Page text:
commencement exercises. The 52 members practice daily
during third hour, and proceeds from choral activities
go toward the purchase of royal blue robes with gold
satin collar-stoles. Linda Hutchison and Michele Holwick
are the accompanists. |
GIRLS' GLEE CLUB—BACK ROW, left to right: J. Coulter. L. Updograff, C. Davidson, N. McCrackon, J.
Priddy, C. Rutledge. J. Grimos, L. Haynes, N. Chandler, S. McDaniel, J. Larimoro, C. Briggs, N. Mank.
THIRD ROW: M. Lopez, P. Ross. J. Mullins. P. Long, E. Chance. J. Stowart, G. Ward, J. Wax, K. White, D.
Baker, E. Cotton, B. Hopkins. SECOND ROW: J. Henderson, C. Eden, D. Strickland, M. Holwick, S. McMillan,
N. Clevenger, M. Madrigal, M. Ridgway, J. Williams, K. Houts, M. Friberg, W. Hutchinson. FRONT ROW:
J. Middaugh, D. Hernandez, R. Portor, D. Ulmer. C. Tyrus, C. Adcox, R. Schenewerk, M. Eickhoff, J. Wagnor.
L. Hutchison. B. Woddorstrand. Leonard VanCamp, director.
54IN OUR HEARTS
Mixed Chorus. BACK ROW, loft to right: J. Word, M. Lentz, K. Apgar, R. Corr, H. Dovis. R. Ortiz, B. Cormody,
D. Morquoss. E. Porrish, J. Bustomonte. THIRD ROW: C. Yord. D. Anderson, D. Stonley. J. Modrigol, K. Keole,
B. Davidson, L. Foreman, J. Hopkins, S. Colclasure, L. Ortiz. SECOND ROW: P. Wright, C. Kroenke, I. Sharp, R.
Crew, N. Johnson. J. Schleicher, M. King, A. King, W. Taylor. FRONT ROW: Leonard VanCamp. diroctor; S.
Wright, J. Arnold, M. Hilt, S. Burge. N. Kiser. S. Steele, B. Nichols. M. White.
The Harmonettes is a vocal group composed of nine
girls, selected from the Girls' Glee club. They participated
in the regular schedule of events, along v ith perform-
ances before various civic organizations.
This extracurricular activity requires rehearsal on the
group's own time. Accompanist for the Harmonettes,
under the direction of Leonard VanCamp, was Linda
Directed by Leonard VanCamp, Mixed chorus this
year consisted of 49 boys and girls enrolled in the class-
time activity. They, like the Harmonettes, appeared in
the Fall Festival of Song, Christmas program, all-school
assembly, and band and choral events.
Laura Ortiz and Nancy Kiser were accompanists for
Harmonettes. BACK ROW, left to right: Linda Hutchison, Clyde Briggs, Leonard VanCamp,
director: Michelo Holwick, Linda Haynes. FRONT ROW: Bonnie Hopkins. Earlee Cotton.
Phyllis Ross. Mary Ridgway, Joy Wagner. Rosetta Porter.
55"MEN ARE LIKE STREETCARS . .
The ontire cast after their final performance. BACK ROW: Dad, C. Weldon; Davy, K. Keele; Ted, J. O. Marshall:
Margaret, J. Walker. SECOND ROW: Jerry, J. Downie; Mrs. Allen, C. Ford; Sylvia, M. Wolf; Alix, D. Seckinger; Chi,
D. Sligar; Mrs. Day, G. Aye. THIRD ROW: Mrs. Whito, J. Wax; Mother, P. Ross; Julie, K. Peer; Joy, J. McKee; Lys-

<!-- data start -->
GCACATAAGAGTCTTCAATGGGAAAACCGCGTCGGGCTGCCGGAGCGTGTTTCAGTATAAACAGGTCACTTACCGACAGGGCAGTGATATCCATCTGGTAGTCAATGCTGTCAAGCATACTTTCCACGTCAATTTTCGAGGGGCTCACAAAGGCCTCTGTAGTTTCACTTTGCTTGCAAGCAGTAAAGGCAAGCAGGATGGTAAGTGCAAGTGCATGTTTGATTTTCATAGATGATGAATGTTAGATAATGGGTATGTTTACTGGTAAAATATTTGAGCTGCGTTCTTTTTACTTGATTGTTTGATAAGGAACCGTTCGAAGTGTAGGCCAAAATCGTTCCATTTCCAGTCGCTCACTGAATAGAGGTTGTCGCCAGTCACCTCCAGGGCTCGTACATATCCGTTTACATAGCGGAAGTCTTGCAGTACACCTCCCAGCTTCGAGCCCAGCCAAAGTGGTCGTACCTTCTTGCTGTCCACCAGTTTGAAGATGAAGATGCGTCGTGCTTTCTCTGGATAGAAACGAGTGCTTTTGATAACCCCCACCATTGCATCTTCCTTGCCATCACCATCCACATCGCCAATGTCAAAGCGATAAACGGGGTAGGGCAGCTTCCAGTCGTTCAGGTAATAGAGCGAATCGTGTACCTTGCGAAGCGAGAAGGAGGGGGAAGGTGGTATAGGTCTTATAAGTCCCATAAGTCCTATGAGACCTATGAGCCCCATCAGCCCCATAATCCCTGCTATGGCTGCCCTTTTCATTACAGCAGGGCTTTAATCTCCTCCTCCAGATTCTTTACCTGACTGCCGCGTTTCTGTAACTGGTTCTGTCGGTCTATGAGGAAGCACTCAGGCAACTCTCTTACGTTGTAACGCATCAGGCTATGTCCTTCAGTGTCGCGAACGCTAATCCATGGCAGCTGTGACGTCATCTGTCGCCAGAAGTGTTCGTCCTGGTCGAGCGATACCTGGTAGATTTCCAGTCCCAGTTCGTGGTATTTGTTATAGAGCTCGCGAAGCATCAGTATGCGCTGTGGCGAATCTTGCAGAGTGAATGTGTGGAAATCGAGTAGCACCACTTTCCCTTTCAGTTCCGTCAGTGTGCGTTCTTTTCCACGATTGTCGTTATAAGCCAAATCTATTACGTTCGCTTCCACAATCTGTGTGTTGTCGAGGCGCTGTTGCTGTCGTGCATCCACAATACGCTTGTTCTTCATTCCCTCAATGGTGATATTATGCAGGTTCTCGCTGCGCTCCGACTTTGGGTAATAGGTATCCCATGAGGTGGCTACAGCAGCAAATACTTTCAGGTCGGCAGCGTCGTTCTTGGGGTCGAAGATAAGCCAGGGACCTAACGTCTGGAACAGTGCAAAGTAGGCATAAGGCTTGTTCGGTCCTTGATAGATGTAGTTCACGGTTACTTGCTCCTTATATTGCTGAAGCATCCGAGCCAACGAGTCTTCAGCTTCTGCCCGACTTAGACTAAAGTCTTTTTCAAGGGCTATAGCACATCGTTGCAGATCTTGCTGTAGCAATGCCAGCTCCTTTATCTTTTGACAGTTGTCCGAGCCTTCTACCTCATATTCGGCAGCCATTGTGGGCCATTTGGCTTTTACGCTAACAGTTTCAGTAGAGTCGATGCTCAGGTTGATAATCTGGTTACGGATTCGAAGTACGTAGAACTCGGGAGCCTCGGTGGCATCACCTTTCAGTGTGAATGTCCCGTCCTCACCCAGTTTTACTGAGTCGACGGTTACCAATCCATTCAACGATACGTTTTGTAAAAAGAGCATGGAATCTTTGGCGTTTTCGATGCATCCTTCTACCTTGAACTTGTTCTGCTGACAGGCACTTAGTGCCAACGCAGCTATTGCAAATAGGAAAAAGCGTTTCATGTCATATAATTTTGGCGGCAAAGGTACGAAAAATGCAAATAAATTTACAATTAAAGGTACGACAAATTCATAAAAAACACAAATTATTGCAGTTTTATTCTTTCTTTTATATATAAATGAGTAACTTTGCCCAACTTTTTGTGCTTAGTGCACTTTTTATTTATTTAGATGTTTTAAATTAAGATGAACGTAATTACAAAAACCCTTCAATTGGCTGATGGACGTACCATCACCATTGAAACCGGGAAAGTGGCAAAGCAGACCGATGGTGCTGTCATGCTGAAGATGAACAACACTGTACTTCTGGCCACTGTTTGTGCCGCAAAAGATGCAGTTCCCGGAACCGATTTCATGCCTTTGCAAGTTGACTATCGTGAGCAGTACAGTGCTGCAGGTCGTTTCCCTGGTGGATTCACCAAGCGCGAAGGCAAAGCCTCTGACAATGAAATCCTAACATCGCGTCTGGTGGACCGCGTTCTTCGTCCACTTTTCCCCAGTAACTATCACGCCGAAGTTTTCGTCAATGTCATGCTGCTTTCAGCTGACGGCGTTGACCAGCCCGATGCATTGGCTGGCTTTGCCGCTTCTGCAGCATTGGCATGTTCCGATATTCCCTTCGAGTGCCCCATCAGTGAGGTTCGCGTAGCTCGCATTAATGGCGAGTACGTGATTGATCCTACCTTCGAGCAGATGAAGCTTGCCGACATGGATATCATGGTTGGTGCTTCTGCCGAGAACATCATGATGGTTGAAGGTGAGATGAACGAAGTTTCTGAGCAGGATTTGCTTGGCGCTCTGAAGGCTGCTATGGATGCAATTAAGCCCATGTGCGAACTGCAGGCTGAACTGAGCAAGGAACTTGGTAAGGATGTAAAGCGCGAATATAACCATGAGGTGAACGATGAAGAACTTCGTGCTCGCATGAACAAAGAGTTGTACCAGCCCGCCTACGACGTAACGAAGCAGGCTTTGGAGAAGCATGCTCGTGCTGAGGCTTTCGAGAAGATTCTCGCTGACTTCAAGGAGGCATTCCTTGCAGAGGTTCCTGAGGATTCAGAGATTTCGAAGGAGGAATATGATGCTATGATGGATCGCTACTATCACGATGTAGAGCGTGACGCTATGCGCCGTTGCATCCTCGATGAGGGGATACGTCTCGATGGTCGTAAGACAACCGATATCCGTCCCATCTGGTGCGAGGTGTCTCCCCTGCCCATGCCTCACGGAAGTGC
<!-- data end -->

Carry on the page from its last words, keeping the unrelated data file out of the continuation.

beth. F. Holland. FRONT ROW: Stage manager, M. Montgomery; Maudie, J. Wagner.
"Everyone in their places for Act I." So started the
second annual Mustang Club play on Nov. 18 and 19
directed by Steve Archer. The play centered around
Maudie, a teen-ager with a "line," one of which was
based on the idea that men are like streetcars: if you
miss one, there's sure to be another along soon.
Maudie, J. Wagner, gets her man, portrayed by
"Lights, action, camera!" The cast runs through its
first night rehearsal.THREE FOR YOU
As the two workmen walk by, Kenny Koele as Bon,
and Dianne Sockingor as Tommy realize thoy are both
dead when they can’t stop the workmen in the closing
scone of Afterward. The workmen are Jerry Mullin,
left, and Bill Brookshire.
After the curtain fell on the junior play Feb. 26, audiences
lad seen, instead of the customary three-act play, three one-act
Ranging in emotion from sincere laughter to a serious mood,
he production consisted of Afterwards, Antic Spring and Infanta,
The death of Bossu, the hunchback dwarf, brings
Infanta to his sido while the duchess and Lord
Severe look on in a scene from Infanta. The char-
ill under the direction of Steve Archer, dramatics instructor. acters, left to right, are Charles Weldon, Dianne
The entire cast of the production consisted of Dianne Seek- Seckinger. Jorry Mullm and Faith Holland.
nger, Kenny Keele, Charles Weldon, Joan Wax, Nancy Kiser,
loyce McKee, Jerry Mullin, Faith Holland and Bill Brookshire.
Blossom squeals. "Oh. look at that baby cow!" as the cast journeys along in their imaginary car in ono of the scenes
from the gay and amusing play Antic Spring. Pictured abovo, left to right, aro back row: Bill Brookshire, Faith
Holland, Jerry Mullin. Front row: Joyce McKee, Charlos Weldon. Nancy Kiser."YEARS AGO
♦ ♦ ♦
Carolyn Kroenke as Ruth and Judy Walker as her mother receive
some helpful advice from Stove Archer, diroctor. as he explains
how Mother should pin up Ruth’s skirt in a scone from tho drama.
Gathered at the dining table. Ruth. Carolyn
Kroenke, and her mother and father. Judy
Walkor and Jerry Mullin, practice stage
Closing the dramatic productions at Argentine
this spring was Years Ago, an autobiography by Ruth
Gordon. Presented by the senior class on March 25,
the play cast numbered eight students and was di-
rected by Steve Archer.
The play deals with Miss Gordon’s life as a young